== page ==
Last week, the US Patent & Trademark Office published an application from shipping giant United Parcel Services. The documents, initially filed in February, make it clear that UPS is interested in leveraging blockchain technology to optimize its business on a global scale.

When UPS joined the Blockchain in Trucking Alliance late last year, the organization became one of the first 3rd-Party logistics providers to take part in the conversation around industry standards and education. Calling for "intercompany collaboration," UPS enthusiastically outlined the technology's benefits in a press release. Linda Weakland, the company's Director Of Enterprise Architecture and Innovation, wrote, "[blockchain] technology has the potential to increase transparency and efficiency among shippers, carriers, brokers, consumers, vendors and other supply chain stakeholders."

The decision sent a clear message. In joining the BiTA, UPS confirmed for customers and competitors alike its belief in blockchain technology's industry-altering potential. FedEx, DHL, and other 3PL leaders soon followed UPS' lead. The alliance now includes over 300 members and operates under a more inclusive name - the Blockchain in Transport Alliance. 

Initially, UPS suggested it would focus its efforts on its customs brokerage business. Membership in the BiTA, the organization said, would allow "one of the world's largest customs brokers" to eliminate paper-heavy processes and improve visibility into its transactions with customers and government customs agencies.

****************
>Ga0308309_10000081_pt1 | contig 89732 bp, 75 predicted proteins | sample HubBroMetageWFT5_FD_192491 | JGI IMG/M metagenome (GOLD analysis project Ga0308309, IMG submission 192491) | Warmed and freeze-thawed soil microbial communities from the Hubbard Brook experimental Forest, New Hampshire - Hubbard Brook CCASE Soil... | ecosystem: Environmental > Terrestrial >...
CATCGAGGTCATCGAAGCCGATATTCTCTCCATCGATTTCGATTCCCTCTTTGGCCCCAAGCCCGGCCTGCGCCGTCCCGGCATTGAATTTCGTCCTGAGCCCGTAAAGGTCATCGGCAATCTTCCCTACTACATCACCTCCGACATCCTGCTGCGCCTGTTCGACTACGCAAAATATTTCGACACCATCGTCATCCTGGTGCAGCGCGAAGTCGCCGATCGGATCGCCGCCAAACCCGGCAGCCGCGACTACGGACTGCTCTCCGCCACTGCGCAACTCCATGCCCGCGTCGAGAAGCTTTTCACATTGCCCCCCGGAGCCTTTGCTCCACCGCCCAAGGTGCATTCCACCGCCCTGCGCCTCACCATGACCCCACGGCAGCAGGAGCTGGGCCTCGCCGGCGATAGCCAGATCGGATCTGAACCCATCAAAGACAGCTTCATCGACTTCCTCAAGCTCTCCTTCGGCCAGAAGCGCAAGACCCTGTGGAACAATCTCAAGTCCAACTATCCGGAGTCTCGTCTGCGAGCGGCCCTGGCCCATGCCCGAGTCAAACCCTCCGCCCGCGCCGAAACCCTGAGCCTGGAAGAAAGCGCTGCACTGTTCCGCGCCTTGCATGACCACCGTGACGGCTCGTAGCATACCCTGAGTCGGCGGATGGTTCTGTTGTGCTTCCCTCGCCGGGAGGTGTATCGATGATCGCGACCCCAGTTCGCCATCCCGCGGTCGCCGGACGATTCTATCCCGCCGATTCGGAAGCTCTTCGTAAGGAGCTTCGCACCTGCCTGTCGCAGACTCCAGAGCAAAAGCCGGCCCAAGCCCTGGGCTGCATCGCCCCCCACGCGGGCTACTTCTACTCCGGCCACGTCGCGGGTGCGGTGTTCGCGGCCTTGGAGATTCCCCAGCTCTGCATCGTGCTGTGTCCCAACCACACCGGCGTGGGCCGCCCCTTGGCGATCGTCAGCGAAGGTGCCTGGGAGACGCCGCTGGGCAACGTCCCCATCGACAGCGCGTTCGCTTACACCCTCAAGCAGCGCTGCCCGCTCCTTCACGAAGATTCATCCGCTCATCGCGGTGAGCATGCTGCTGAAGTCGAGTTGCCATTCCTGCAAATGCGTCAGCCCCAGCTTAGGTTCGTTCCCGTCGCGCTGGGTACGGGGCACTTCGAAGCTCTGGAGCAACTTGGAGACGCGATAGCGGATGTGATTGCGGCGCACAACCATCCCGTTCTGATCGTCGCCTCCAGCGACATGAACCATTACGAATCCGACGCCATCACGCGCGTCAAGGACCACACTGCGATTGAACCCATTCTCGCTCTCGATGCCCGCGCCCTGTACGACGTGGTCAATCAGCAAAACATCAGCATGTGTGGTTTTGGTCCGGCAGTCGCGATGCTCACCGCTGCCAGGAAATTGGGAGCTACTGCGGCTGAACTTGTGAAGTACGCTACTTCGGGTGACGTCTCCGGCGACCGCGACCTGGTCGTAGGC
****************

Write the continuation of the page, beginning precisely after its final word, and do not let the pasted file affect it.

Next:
UPS' recent patent application, however, reveals plans for far more ambitious integrations of blockchain technology. "Shipping consumers," it reads, "are constantly looking for new shipping services providing enhanced shipment unit shipping/tracking visibility while minimizing costs." UPS hopes blockchain technologies will enable such services by making it easier to track shipments involving multiple carriers and geographies.

The application goes on to suggest that blockchain solutions will not only enhance visibility into shipments and transactions, but also provide decision support through "automated determination." UPS expects its blockchain-enhanced infrastructure to develop optimal shipping routes for every package and even carry out any necessary transactions along the way. Intriguingly, the application also indicates that UPS may soon accept cryptocurrencies as payment for its services.

Concluding its patent application, UPS notes, "It is to be understood that the invention is not to be limited to the specific embodiments disclosed." Even through a thick cloud of legalese, it's obvious that UPS is thrilled by blockchain technology's potential and that even their most detailed forecasts can't articulate what the future could hold. 
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